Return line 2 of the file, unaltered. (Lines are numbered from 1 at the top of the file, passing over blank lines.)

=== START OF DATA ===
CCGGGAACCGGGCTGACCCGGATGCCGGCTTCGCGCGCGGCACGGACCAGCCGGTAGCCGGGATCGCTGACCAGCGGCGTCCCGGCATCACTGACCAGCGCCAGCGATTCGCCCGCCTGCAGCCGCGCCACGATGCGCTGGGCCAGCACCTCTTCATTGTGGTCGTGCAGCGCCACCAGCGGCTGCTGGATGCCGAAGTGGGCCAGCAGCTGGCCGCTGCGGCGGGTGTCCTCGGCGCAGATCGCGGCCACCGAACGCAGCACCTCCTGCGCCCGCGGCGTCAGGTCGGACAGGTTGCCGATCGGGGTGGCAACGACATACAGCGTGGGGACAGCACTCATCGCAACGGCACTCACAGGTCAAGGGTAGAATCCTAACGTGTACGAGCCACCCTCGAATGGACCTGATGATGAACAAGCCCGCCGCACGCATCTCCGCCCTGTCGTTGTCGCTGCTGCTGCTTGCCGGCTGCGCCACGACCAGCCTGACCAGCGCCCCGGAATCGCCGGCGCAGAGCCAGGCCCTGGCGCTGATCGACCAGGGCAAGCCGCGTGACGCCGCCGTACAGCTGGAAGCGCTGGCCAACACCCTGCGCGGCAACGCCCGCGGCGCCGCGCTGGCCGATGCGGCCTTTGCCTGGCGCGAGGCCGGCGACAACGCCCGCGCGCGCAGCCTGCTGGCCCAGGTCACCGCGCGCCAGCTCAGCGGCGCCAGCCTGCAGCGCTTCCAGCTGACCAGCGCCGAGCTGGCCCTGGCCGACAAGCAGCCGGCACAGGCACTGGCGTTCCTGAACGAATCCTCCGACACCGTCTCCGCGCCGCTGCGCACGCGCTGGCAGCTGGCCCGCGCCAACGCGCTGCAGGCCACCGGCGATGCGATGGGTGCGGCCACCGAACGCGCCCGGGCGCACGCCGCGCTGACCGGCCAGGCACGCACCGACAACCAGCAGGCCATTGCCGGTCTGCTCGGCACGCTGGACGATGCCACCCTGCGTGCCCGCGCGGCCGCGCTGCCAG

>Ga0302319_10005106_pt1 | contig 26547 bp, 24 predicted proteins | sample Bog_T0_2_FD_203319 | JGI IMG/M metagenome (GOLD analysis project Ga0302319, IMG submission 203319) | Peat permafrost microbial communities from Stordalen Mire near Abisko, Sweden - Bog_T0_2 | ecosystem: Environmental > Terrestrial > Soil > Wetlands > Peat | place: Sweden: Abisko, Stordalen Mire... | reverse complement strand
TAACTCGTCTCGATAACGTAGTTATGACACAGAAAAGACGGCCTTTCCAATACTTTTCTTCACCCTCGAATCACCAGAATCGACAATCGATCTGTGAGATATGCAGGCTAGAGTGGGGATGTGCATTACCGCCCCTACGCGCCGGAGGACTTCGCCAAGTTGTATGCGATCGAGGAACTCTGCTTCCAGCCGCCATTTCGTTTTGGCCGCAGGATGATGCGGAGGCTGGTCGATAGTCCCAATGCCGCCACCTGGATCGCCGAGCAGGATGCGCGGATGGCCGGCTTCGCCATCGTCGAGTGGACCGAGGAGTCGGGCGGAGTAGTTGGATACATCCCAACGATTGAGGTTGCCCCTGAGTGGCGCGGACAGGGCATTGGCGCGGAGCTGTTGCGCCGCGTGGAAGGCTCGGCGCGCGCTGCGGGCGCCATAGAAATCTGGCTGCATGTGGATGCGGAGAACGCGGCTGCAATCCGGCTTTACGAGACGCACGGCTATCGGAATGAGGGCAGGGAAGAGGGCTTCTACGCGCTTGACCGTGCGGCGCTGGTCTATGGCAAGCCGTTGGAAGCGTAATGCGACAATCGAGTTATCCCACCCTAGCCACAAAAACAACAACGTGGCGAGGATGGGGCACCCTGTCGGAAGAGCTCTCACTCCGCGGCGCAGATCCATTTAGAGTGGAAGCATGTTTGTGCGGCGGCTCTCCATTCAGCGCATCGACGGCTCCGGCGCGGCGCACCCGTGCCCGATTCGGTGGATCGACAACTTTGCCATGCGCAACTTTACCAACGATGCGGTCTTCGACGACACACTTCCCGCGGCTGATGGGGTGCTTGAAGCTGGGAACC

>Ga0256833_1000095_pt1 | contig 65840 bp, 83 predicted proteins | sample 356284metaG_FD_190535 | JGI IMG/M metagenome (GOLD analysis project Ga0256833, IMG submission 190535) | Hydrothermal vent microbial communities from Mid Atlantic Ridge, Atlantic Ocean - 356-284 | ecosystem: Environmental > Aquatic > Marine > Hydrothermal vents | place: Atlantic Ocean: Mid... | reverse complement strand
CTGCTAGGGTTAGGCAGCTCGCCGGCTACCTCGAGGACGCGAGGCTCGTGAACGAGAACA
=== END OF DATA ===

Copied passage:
>Ga0302319_10005106_pt1 | contig 26547 bp, 24 predicted proteins | sample Bog_T0_2_FD_203319 | JGI IMG/M metagenome (GOLD analysis project Ga0302319, IMG submission 203319) | Peat permafrost microbial communities from Stordalen Mire near Abisko, Sweden - Bog_T0_2 | ecosystem: Environmental > Terrestrial > Soil > Wetlands > Peat | place: Sweden: Abisko, Stordalen Mire... | reverse complement strand